The Columbia River Inter-Tribal Fish Commission has promoted 20-year CRITFC enforcement veteran Sergeant Mitch Hicks to chief of enforcement.
Hicks is a member of the Shoshone-Bannock Tribes from the Fort Hall Reservation of Idaho. He will begin his Chief of Enforcement duties Aug. 1.
“I am honored to lead one of the best enforcement entities in the region. I personally know how this work benefits Indian fishers along the Columbia River,” said Hicks. “My family, friends, and I were subjected to harassment while exercising our tribal hunting and fishing rights. I remember having our salmon fishing camp shot at and being held at gunpoint while hunting in Idaho. My experiences have driven me to do what I can to prevent the harassment that I experienced as a boy from happening to anyone else.”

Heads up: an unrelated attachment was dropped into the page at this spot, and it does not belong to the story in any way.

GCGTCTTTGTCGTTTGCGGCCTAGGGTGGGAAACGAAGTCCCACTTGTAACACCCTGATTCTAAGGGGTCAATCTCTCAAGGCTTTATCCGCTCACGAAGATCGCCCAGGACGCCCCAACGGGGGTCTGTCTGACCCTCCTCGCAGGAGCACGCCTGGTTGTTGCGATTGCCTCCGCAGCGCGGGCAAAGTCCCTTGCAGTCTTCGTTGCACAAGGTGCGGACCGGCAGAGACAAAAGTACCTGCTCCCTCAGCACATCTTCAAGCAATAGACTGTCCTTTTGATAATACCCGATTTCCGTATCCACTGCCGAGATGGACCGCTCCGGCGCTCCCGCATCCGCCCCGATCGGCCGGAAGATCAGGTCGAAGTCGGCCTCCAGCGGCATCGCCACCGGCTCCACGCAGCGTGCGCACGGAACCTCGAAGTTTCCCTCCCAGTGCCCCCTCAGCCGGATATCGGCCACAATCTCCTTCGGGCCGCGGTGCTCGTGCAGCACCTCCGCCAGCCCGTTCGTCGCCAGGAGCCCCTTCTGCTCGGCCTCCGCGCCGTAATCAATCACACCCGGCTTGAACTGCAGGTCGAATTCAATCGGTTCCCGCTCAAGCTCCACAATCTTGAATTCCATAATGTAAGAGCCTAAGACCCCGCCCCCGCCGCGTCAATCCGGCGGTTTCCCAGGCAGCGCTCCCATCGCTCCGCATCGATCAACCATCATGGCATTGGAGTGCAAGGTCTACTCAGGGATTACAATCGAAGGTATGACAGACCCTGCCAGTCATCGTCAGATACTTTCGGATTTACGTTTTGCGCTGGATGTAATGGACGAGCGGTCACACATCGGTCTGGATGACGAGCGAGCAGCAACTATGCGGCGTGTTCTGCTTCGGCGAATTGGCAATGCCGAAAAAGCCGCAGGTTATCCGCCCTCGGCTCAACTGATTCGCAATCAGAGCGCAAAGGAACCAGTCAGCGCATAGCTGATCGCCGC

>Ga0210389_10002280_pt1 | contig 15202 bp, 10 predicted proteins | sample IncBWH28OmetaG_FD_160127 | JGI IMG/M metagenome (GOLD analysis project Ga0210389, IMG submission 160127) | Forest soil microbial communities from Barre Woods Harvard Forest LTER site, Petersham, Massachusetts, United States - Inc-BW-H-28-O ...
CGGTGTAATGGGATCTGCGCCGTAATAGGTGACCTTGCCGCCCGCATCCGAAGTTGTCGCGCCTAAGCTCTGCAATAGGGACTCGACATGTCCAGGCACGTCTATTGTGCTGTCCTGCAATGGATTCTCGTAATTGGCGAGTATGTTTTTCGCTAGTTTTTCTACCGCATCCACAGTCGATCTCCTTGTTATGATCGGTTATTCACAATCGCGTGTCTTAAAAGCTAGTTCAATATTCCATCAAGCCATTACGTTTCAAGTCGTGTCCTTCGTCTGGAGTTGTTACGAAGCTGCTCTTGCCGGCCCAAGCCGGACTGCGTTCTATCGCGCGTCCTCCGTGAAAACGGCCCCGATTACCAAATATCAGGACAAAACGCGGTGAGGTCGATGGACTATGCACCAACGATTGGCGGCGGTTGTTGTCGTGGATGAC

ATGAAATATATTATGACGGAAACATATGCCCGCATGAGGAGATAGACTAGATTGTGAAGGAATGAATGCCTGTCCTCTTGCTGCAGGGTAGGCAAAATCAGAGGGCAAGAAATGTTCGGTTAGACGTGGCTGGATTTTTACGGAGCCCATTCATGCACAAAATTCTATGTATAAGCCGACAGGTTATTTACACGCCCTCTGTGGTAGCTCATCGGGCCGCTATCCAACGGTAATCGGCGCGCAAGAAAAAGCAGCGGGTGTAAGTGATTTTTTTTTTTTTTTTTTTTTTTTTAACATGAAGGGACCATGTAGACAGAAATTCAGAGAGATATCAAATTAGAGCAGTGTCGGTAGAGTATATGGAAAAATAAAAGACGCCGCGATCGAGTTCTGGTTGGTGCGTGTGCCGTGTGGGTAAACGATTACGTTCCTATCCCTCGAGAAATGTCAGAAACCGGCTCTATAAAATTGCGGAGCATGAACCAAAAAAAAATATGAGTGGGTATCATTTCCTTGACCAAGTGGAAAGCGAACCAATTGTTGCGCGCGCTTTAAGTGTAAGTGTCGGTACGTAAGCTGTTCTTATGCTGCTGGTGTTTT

As the chief of law enforcement, Hicks is responsible for the overall management of CRITFC’s Enforcement Department. Based in Hood River, CRITFC Enforcement employs 17 patrol officers, dispatchers, and administrative staff and is responsible for patrolling 147 miles of the Columbia River and 31 tribal fishing access sites.
“Mitch has a dedication to the tribal members that fish the Columbia River and the careful protection of their treaty fishing right that spans his entire career,” said Paul Lumley, executive director for the Columbia River Inter-Tribal Fish Commission. “Enforcement of tribal treaty fishing rights is the backbone of tribal sovereignty and Mitch’s dedication will serve the tribes well.”
Hicks graduated from Idaho State University and has spent his entire enforcement career with the Columbia River Inter-Tribal Fish Commission. He was originally hired in April 1993 as a patrol officer and was promoted to sergeant in August 2000. He is an avid outdoorsman that enjoys spending time with his wife Tiffany and two children, Jake and Melissa.
Hicks takes over for Davis Washines, who retired after three years of service. Washines remains with CRITFC as a policy analyst.